Probably the most useful source-materials I read in preparation for writing this novel were Case Closed, by Gerald Posner; Legend, by Edward Jay Epstein (nutty Robert Ludlum stuff, but fun); Oswalds Tale, by Norman Mailer; and Mrs. Paines Garage, by Thomas Mallon. The latter offers a brilliant analysis of the conspiracy theorists and their need to find order in what was almost a random event. The Mailer is also remarkable. He says that he went into the project (which includes extensive interviews with Russians who knew Lee and Marina in Minsk) believing that Oswald was the victim of a conspiracy, but in the end came to believereluctantlythat the stodgy ole Warren Commission was right: Oswald acted alone.

It is very, very difficult for a reasonable person to believe otherwise. Occams Razorthe simplest explanation is usually the right one.

I was also deeply impressedand moved, and shakenby my rereading of William Manchesters Death of a President. Hes dead wrong about some things, hes given to flights of purple prose (calling Marina Oswald lynx-eyed, for instance), his analysis of Oswalds motives is both superficial and hostile, but this massive work, published only four years after that terrible lunch hour in Dallas, is closest in time to the assassination, written when most of the participants were still alive and their recollections were still vivid. Armed with Jacqueline Kennedys conditional approval of the project, everyone talked to Manchester, and although his account of the aftermath is turgid, his narrative of 11/22s events is chilling and vivid, a Zapruder film in words.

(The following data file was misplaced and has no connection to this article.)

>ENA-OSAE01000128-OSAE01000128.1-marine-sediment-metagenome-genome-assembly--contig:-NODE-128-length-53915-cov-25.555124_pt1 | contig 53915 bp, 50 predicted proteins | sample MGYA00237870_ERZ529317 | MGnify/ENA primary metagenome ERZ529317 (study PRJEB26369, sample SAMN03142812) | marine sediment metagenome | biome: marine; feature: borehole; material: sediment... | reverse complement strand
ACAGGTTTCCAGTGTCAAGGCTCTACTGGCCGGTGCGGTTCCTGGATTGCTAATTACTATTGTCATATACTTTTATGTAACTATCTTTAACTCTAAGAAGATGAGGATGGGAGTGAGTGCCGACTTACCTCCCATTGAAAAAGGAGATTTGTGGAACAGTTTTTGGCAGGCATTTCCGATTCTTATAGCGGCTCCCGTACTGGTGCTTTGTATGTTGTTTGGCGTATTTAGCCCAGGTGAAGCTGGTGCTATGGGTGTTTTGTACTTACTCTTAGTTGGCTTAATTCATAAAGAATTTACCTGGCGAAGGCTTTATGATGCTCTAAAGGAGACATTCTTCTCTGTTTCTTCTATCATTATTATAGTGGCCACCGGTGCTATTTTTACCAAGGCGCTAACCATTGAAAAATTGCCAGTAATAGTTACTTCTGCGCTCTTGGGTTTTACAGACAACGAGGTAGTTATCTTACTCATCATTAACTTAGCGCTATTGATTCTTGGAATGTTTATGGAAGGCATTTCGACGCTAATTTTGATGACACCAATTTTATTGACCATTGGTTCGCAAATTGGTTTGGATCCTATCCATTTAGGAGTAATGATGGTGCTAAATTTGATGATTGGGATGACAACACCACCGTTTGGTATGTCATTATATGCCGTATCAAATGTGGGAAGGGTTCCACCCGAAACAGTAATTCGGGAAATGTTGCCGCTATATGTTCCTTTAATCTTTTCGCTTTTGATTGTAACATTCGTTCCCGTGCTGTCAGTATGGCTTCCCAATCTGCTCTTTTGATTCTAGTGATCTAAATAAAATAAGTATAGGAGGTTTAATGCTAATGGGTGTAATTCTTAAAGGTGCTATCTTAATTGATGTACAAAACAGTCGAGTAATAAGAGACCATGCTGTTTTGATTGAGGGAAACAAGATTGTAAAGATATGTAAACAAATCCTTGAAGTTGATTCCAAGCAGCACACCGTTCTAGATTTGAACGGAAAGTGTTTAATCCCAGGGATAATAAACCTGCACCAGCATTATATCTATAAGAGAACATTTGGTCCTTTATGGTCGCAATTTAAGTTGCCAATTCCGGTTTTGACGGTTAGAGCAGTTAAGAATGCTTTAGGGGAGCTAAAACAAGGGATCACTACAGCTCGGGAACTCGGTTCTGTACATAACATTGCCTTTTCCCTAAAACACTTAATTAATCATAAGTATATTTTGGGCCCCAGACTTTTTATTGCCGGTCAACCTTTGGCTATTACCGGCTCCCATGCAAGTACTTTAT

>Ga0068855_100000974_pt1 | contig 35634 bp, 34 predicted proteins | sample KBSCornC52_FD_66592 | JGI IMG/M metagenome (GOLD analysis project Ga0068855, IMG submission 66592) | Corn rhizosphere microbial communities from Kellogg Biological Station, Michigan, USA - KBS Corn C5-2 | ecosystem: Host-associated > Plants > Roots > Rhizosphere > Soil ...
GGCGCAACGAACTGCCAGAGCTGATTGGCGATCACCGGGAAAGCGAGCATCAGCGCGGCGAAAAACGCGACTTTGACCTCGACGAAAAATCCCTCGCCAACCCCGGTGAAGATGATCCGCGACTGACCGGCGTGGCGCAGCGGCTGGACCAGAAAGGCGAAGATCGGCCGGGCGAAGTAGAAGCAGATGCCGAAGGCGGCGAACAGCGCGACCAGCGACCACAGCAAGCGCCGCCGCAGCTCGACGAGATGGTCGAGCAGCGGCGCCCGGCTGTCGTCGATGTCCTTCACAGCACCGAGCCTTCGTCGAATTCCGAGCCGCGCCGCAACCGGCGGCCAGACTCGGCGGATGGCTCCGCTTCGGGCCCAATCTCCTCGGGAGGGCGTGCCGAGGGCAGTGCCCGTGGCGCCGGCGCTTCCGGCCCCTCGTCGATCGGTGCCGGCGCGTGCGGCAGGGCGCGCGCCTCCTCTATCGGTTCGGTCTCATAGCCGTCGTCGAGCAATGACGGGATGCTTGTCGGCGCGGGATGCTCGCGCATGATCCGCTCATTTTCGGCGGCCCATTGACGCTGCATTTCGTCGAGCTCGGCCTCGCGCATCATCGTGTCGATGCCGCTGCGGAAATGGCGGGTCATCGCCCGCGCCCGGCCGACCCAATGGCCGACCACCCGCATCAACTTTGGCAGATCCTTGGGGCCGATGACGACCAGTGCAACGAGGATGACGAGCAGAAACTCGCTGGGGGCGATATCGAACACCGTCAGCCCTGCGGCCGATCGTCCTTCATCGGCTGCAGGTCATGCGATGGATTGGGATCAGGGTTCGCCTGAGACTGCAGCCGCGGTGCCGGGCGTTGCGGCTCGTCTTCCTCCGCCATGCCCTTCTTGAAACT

Well . . . almost everyone talked to him. Marina Oswald did not, and Manchesters consequent harsh treatment of her may have something to do with that. Marina (still alive at this writing) had her eye on the main chance in the aftermath of her husbands cowardly act, and who could blame her? Those who want to read her full recollections can find them in Marina and Lee, by Priscilla Johnson McMillan. I trust very little of what she says (unless corroborated by other sources), but I salutewith some reluctance, its trueher survival skills.